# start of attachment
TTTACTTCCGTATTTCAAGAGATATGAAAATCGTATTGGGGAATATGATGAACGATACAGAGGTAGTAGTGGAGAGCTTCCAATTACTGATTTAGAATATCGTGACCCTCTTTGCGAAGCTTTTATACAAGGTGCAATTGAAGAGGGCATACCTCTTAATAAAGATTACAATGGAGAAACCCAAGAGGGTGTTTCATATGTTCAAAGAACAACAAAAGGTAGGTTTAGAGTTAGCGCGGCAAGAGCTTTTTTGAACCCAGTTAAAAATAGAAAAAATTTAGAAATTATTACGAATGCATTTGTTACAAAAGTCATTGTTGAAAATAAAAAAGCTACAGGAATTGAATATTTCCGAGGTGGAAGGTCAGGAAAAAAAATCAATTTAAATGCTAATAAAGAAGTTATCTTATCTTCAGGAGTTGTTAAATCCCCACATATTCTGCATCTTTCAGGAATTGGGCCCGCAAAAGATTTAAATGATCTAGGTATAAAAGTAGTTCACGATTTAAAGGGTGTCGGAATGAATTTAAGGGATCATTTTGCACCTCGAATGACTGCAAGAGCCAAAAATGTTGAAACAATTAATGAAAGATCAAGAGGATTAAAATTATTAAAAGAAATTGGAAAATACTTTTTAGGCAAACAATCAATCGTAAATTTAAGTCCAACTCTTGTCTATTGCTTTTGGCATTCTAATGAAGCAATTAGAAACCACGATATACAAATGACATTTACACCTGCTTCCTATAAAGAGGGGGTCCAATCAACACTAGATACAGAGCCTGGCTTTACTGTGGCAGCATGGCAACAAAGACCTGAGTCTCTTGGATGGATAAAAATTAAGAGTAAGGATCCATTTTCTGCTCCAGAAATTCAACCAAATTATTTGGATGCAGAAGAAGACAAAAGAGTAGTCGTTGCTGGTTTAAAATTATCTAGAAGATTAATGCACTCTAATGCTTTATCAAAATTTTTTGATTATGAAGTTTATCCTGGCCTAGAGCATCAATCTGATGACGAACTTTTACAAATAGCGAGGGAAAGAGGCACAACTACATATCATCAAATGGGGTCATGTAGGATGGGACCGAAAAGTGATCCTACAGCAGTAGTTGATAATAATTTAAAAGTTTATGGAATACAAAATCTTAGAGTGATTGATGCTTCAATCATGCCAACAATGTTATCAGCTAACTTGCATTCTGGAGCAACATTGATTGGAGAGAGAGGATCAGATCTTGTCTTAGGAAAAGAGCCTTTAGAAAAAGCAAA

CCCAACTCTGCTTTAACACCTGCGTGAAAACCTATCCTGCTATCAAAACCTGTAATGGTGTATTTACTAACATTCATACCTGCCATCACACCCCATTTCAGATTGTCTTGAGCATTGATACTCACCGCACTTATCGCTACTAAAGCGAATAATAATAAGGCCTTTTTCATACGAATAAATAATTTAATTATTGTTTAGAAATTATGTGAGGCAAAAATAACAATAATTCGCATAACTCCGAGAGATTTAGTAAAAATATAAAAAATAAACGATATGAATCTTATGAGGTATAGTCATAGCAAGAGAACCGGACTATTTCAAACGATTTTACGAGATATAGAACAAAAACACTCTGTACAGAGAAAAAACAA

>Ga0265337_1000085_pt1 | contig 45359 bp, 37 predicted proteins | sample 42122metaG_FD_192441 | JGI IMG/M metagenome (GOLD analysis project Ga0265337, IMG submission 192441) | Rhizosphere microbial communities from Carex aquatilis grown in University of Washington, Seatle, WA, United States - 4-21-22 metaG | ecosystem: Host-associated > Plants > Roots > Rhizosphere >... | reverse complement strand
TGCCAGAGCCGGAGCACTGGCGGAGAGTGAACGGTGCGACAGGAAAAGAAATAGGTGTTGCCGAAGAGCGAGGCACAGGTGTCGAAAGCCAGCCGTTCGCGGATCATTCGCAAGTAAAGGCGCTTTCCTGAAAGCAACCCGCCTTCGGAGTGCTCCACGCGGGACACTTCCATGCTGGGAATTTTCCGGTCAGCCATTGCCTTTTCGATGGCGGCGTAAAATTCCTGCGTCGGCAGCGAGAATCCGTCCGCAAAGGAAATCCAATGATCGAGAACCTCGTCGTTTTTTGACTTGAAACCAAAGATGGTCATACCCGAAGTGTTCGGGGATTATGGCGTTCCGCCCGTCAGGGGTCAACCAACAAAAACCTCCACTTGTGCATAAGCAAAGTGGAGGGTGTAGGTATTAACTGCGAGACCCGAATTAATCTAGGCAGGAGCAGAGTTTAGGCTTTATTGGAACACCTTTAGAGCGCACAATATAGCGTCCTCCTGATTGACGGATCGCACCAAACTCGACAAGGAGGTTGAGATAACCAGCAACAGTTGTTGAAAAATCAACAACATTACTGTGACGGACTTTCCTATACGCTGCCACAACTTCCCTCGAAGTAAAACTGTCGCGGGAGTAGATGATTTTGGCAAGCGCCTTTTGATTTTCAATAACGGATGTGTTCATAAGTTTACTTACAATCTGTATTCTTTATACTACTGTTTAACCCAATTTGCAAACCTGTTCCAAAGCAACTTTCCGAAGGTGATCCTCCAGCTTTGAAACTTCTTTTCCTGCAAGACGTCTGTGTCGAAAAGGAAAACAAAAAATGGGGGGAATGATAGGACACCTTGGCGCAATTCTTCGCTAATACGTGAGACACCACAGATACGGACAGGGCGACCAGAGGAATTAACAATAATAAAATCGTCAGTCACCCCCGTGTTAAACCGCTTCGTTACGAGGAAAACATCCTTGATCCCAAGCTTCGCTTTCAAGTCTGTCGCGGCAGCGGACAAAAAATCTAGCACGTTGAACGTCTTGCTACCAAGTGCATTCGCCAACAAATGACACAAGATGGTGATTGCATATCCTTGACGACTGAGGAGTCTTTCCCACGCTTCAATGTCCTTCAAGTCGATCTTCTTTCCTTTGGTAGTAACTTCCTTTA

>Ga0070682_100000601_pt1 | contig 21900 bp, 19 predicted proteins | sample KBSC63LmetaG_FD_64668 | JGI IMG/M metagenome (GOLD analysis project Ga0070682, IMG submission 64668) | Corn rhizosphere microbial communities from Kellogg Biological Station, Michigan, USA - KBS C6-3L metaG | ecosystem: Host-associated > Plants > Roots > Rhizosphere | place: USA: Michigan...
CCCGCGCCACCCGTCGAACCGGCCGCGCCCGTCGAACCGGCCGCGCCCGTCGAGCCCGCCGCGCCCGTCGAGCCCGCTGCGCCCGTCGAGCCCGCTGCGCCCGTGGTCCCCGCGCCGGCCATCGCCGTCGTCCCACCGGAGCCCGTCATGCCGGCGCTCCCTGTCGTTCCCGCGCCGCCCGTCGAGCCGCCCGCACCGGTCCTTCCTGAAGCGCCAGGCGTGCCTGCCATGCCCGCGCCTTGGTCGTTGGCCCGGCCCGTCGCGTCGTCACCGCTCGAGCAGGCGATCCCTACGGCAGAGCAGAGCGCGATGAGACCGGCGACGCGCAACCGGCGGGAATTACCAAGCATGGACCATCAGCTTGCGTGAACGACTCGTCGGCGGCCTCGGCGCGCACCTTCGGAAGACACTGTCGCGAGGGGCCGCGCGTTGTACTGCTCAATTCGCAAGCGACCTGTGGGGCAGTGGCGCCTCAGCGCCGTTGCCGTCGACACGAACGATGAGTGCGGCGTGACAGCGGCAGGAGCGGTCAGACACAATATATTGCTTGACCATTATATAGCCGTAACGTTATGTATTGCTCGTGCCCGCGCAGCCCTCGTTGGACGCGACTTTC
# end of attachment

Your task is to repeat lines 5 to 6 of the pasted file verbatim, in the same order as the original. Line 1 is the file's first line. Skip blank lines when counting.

>Ga0070682_100000601_pt1 | contig 21900 bp, 19 predicted proteins | sample KBSC63LmetaG_FD_64668 | JGI IMG/M metagenome (GOLD analysis project Ga0070682, IMG submission 64668) | Corn rhizosphere microbial communities from Kellogg Biological Station, Michigan, USA - KBS C6-3L metaG | ecosystem: Host-associated > Plants > Roots > Rhizosphere | place: USA: Michigan...
CCCGCGCCACCCGTCGAACCGGCCGCGCCCGTCGAACCGGCCGCGCCCGTCGAGCCCGCCGCGCCCGTCGAGCCCGCTGCGCCCGTCGAGCCCGCTGCGCCCGTGGTCCCCGCGCCGGCCATCGCCGTCGTCCCACCGGAGCCCGTCATGCCGGCGCTCCCTGTCGTTCCCGCGCCGCCCGTCGAGCCGCCCGCACCGGTCCTTCCTGAAGCGCCAGGCGTGCCTGCCATGCCCGCGCCTTGGTCGTTGGCCCGGCCCGTCGCGTCGTCACCGCTCGAGCAGGCGATCCCTACGGCAGAGCAGAGCGCGATGAGACCGGCGACGCGCAACCGGCGGGAATTACCAAGCATGGACCATCAGCTTGCGTGAACGACTCGTCGGCGGCCTCGGCGCGCACCTTCGGAAGACACTGTCGCGAGGGGCCGCGCGTTGTACTGCTCAATTCGCAAGCGACCTGTGGGGCAGTGGCGCCTCAGCGCCGTTGCCGTCGACACGAACGATGAGTGCGGCGTGACAGCGGCAGGAGCGGTCAGACACAATATATTGCTTGACCATTATATAGCCGTAACGTTATGTATTGCTCGTGCCCGCGCAGCCCTCGTTGGACGCGACTTTC